Discounts on Recommended Script Consultants

The International Screenwriting Association recently suggested this list of script consultants. If you’re a member of ISA (which simply entails signing up for their newsletter) you can get a discount with many of these consulting services.

I personally haven’t tried any of these services, so I can’t vouch for one over another. As always, do your homework and find the one that makes the most sense for your script and your budget.

“Sell Your Script to Hollywood!”
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Mention This Email For $25 Off Standard Coverage Or Studio Notes!

Active industry professionals to help you!
The Happy Writers is a script consulting service consisting of hand selected consultants that are active industry professionals. They range from high profile producers, directors and respected script analysts. Not only do we simply consult, but we will help any writer with a well written script find an agent, manager or put their script in the hands of numerous production companies


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I.S.A. Member Discount: $10 off

Free $25K Contest Entry with CI Script Analysis!
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Got Movie Ideas?
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You’ve spent the time and money writing your screenplay.  Now give it a fair shot at Hollywood!
There are many ways to skin a cat and now even more ways to get your script to Hollywood.  Get it ready with a Script Consultation by “Top 5 Consultant” Melody Jackson.  Then create a Script Marketing Campaign to get it to Select Hollywood execs.  Smart Girls has helped writers since 1992.  Call today:  (818) 907-6511 or email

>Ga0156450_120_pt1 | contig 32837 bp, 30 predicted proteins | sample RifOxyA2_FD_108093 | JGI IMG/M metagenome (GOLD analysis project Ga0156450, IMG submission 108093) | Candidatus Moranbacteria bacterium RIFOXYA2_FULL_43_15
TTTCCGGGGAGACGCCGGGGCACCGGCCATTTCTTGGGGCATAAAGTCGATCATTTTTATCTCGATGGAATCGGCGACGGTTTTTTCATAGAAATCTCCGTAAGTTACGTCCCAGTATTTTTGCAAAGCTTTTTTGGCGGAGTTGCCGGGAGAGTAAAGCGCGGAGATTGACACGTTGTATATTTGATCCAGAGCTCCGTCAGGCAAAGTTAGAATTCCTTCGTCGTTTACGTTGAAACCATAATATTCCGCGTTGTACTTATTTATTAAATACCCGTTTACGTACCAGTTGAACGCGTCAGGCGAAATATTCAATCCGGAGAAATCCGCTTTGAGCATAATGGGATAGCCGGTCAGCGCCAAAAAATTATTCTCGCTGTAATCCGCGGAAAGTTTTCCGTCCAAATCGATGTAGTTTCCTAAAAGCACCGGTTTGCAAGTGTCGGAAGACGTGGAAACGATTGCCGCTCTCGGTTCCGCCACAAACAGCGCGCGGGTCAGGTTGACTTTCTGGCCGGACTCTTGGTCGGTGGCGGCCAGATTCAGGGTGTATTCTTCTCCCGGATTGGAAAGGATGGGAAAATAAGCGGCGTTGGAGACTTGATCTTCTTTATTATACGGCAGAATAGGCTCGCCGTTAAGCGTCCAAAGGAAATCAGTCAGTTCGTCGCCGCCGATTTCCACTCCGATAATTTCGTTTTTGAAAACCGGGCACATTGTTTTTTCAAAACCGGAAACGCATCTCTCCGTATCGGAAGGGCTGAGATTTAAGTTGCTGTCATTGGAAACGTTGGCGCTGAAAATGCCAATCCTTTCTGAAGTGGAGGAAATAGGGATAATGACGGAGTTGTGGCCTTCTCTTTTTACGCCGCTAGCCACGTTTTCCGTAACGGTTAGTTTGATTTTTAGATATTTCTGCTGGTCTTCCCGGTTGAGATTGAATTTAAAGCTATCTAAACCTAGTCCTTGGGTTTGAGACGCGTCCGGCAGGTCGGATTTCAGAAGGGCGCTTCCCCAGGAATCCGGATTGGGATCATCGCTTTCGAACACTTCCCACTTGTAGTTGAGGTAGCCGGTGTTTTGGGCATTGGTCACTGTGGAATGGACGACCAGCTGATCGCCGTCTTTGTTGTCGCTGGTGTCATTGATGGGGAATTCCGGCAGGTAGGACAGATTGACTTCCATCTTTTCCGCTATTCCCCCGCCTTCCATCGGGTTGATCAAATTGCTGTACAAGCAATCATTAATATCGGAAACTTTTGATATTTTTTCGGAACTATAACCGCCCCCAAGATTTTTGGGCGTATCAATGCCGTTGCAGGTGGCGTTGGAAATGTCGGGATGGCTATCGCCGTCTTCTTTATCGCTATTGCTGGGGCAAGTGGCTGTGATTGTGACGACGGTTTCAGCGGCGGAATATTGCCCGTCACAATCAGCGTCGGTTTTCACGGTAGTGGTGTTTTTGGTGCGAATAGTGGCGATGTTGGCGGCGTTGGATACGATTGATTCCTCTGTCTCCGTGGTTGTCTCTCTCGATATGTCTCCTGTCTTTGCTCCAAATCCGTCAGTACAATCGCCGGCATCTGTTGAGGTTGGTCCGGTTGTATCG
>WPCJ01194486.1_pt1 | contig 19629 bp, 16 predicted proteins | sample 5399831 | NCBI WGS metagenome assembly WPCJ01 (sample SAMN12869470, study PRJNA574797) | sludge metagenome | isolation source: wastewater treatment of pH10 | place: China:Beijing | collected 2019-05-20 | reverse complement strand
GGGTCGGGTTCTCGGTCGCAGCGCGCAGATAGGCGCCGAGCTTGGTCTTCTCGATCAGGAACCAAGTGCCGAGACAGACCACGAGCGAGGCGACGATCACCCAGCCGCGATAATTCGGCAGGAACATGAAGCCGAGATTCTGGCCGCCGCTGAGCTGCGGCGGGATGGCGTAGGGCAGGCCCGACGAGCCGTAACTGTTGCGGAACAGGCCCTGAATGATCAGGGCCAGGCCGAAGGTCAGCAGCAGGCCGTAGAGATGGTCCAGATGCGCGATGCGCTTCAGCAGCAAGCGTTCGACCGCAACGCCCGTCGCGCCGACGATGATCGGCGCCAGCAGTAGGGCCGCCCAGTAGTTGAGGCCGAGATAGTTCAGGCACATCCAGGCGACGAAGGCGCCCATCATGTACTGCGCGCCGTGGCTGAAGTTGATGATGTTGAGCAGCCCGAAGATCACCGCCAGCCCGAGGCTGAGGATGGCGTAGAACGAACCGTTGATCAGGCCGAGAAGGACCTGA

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Have you made the #1 screenwriting mistake – sending out your script before it’s ready?’s a premier screenwriting consulting firm run by producer/script doc David Kohner Zuckerman. David’s uniquely qualified for this work as he actively produces movies including the recently wrapped “The Fourth Noble Truth” and “All I Want for Christmas.” David also runs VPF – the only site that enables writers to pitch Hollywood Pros with a guaranteed response back.  His ScriptCoach Special includes notes + a query letter + 10 free pitches from 


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Expect a lot more from David.  He won’t just spot the weaknesses in your script that can destroy a sale — he’ll roll up his sleeves and give you ideas on how to fix them.

June 13, 2011

Script: 7 Scripts Every Writer Should Read

myPDFscripts posted this list of seven scripts that David Lemon, a freshly produced scribe, suggests every writer read. As an added bonus, myPDFscripts included a link to most of the seven scripts which you can download for free off of their website. Take a look:

1. The Apartment

For me, this is just one of the most touching and beautifully structured scripts ever written. It’s about the loneliness of the big city, the misogyny, putting career before love and a clock puncher finally becoming a ‘mensch’. It’s also a masterclass in dramatic irony and has the second best final line in film history (the number one being ‘Some Like it Hot’).

While I pray it never gets re-made, it could be as its themes are as fresh now as they were then. ‘Genius’ is an overused term but on this film Billy Wilder and I.A.L Diamond had it in spades.